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Simon Raven

Perhaps the least well known writer I am including in this series is Simon Raven. My view that he should be here is governed by my predilection for sagas, as begun most notably by Anthony Trollope in the 19th century, with the Pallisers, which was turned into a successful television serial in the seventies. The screenplay was by Simon Raven, who was in the midst then of his Alms for Oblivion series of novels, that covered a selective section of British society after the War. Before that there had been Galsworthy’s Forsyte Saga, which dealt with the period around the First World War, and then Anthony Powell’s Dance to the Music of Time, which looked at the generation which grew up before the Second World War, and had to cope with a radically changed world afterwards.

Raven’s series achieved nothing like the same stature, perhaps because it dealt with what seemed a very small world. However, the worlds of the other writers of sagas had also been small, it is simply that, with each generation, the influence of that small world had lessened, as society became more diffuse. And, though Raven’s characters are more resolutely dissolute than those of his predecessors, I would suggest that he also draws attention to a characteristic phenomenon of the period after the Second World War, not exactly a decline in morals but rather the developing acceptance of the doctrine that anything goes. Within that framework, I should note, Raven does show several individuals striving to live up to their own idiosyncratic, if not necessarily high, standards.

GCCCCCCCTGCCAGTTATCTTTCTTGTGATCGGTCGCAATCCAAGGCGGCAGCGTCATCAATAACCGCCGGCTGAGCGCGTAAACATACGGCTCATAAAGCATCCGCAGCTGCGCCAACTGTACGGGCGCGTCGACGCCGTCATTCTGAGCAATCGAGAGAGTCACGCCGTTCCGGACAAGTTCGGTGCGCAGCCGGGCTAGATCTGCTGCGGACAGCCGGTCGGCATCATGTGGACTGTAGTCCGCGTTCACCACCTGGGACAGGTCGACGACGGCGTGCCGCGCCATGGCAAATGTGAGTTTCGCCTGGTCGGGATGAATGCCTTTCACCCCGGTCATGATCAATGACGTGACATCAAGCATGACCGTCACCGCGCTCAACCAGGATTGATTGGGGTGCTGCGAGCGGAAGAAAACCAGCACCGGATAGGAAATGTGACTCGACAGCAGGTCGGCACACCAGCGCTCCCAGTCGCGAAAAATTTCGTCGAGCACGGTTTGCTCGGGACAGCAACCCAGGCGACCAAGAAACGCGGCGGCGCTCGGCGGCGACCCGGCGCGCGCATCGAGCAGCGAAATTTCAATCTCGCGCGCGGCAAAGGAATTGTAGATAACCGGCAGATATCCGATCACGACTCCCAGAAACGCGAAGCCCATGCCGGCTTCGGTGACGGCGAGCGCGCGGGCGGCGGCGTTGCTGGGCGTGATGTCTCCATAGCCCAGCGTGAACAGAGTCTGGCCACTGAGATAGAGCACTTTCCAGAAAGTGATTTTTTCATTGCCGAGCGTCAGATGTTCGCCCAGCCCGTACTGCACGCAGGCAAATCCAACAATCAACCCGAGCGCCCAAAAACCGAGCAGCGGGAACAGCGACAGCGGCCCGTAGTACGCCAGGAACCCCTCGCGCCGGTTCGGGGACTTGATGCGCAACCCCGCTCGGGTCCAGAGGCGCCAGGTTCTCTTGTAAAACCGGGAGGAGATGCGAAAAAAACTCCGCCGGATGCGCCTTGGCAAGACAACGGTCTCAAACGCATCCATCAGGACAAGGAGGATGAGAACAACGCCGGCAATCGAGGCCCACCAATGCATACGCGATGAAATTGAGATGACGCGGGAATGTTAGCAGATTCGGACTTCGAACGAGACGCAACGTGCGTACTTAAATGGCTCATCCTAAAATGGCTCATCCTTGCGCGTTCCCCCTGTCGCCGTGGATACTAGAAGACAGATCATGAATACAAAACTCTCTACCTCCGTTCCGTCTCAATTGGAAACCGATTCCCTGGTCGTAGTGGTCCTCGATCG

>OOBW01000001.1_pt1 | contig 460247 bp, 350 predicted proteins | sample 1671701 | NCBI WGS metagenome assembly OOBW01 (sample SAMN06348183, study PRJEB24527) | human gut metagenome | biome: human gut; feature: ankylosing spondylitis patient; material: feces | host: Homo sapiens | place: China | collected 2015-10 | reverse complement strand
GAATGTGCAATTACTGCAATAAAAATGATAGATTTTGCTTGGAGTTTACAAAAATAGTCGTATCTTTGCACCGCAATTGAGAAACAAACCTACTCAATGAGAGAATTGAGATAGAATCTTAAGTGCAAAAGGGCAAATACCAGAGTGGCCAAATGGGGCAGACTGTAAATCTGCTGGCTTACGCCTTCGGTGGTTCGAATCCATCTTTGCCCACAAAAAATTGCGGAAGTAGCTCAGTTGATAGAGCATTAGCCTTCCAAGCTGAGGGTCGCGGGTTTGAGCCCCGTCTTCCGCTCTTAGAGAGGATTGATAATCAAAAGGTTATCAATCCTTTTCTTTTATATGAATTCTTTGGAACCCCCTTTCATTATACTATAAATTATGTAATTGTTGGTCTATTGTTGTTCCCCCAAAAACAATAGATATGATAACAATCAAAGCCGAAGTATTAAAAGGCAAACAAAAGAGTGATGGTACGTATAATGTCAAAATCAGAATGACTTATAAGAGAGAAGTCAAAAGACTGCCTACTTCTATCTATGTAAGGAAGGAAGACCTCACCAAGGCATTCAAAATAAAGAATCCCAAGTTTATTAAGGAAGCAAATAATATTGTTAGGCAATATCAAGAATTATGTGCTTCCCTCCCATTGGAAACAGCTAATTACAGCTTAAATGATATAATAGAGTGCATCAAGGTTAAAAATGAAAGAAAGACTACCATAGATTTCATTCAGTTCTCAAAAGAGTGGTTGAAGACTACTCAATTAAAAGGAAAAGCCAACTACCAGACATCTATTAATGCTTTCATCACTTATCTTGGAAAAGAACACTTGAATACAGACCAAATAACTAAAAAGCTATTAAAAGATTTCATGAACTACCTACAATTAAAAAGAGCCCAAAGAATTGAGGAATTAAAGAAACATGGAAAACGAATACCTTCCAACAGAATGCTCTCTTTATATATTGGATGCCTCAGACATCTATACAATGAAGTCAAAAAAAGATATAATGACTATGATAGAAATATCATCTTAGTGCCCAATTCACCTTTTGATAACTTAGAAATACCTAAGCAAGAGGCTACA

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Rajiva Wijesinha

January 2011
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